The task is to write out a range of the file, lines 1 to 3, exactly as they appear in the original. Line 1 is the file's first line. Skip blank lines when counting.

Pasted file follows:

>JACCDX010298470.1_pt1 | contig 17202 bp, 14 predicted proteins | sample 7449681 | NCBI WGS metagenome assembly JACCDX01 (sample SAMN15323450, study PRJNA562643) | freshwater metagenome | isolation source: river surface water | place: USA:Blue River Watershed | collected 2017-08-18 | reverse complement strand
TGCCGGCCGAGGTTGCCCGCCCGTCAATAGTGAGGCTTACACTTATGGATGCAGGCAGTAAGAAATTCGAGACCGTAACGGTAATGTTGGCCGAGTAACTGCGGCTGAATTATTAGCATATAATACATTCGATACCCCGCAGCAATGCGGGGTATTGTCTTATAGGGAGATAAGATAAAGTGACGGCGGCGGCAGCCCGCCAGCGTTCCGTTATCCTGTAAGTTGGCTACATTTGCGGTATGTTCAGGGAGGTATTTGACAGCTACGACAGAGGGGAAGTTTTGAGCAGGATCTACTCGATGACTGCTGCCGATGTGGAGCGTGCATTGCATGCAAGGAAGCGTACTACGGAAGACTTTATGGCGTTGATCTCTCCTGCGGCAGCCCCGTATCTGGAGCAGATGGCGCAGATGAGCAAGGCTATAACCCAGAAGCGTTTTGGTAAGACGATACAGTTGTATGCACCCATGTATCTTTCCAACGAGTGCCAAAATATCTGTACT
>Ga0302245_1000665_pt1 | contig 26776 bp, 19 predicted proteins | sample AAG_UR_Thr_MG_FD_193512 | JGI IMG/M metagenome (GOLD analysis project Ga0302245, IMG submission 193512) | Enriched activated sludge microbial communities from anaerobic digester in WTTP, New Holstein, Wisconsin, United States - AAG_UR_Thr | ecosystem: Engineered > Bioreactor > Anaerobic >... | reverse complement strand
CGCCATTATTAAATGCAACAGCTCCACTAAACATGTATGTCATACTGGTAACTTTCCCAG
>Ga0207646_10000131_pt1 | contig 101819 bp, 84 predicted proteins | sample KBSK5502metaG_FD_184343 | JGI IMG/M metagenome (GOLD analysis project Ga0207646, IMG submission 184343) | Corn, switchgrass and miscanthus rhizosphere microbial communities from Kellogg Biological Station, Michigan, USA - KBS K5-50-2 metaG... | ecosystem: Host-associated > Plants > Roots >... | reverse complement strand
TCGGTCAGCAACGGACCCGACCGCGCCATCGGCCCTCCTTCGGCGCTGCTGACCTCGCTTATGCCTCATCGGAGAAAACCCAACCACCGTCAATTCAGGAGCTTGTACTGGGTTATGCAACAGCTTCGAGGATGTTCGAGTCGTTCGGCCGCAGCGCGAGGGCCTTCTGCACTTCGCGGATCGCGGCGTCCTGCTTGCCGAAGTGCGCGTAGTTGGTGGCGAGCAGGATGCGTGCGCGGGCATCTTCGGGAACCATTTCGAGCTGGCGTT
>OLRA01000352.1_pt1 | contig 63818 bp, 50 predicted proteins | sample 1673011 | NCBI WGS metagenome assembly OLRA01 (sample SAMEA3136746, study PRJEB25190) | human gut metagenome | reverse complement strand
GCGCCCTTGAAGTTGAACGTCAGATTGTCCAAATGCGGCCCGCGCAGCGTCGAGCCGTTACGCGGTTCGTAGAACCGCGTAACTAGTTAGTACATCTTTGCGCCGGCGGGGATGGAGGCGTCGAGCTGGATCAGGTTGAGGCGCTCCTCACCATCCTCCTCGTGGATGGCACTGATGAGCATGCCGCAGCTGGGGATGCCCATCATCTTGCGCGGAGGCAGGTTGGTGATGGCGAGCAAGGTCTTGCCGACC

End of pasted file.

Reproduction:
>JACCDX010298470.1_pt1 | contig 17202 bp, 14 predicted proteins | sample 7449681 | NCBI WGS metagenome assembly JACCDX01 (sample SAMN15323450, study PRJNA562643) | freshwater metagenome | isolation source: river surface water | place: USA:Blue River Watershed | collected 2017-08-18 | reverse complement strand
TGCCGGCCGAGGTTGCCCGCCCGTCAATAGTGAGGCTTACACTTATGGATGCAGGCAGTAAGAAATTCGAGACCGTAACGGTAATGTTGGCCGAGTAACTGCGGCTGAATTATTAGCATATAATACATTCGATACCCCGCAGCAATGCGGGGTATTGTCTTATAGGGAGATAAGATAAAGTGACGGCGGCGGCAGCCCGCCAGCGTTCCGTTATCCTGTAAGTTGGCTACATTTGCGGTATGTTCAGGGAGGTATTTGACAGCTACGACAGAGGGGAAGTTTTGAGCAGGATCTACTCGATGACTGCTGCCGATGTGGAGCGTGCATTGCATGCAAGGAAGCGTACTACGGAAGACTTTATGGCGTTGATCTCTCCTGCGGCAGCCCCGTATCTGGAGCAGATGGCGCAGATGAGCAAGGCTATAACCCAGAAGCGTTTTGGTAAGACGATACAGTTGTATGCACCCATGTATCTTTCCAACGAGTGCCAAAATATCTGTACT
>Ga0302245_1000665_pt1 | contig 26776 bp, 19 predicted proteins | sample AAG_UR_Thr_MG_FD_193512 | JGI IMG/M metagenome (GOLD analysis project Ga0302245, IMG submission 193512) | Enriched activated sludge microbial communities from anaerobic digester in WTTP, New Holstein, Wisconsin, United States - AAG_UR_Thr | ecosystem: Engineered > Bioreactor > Anaerobic >... | reverse complement strand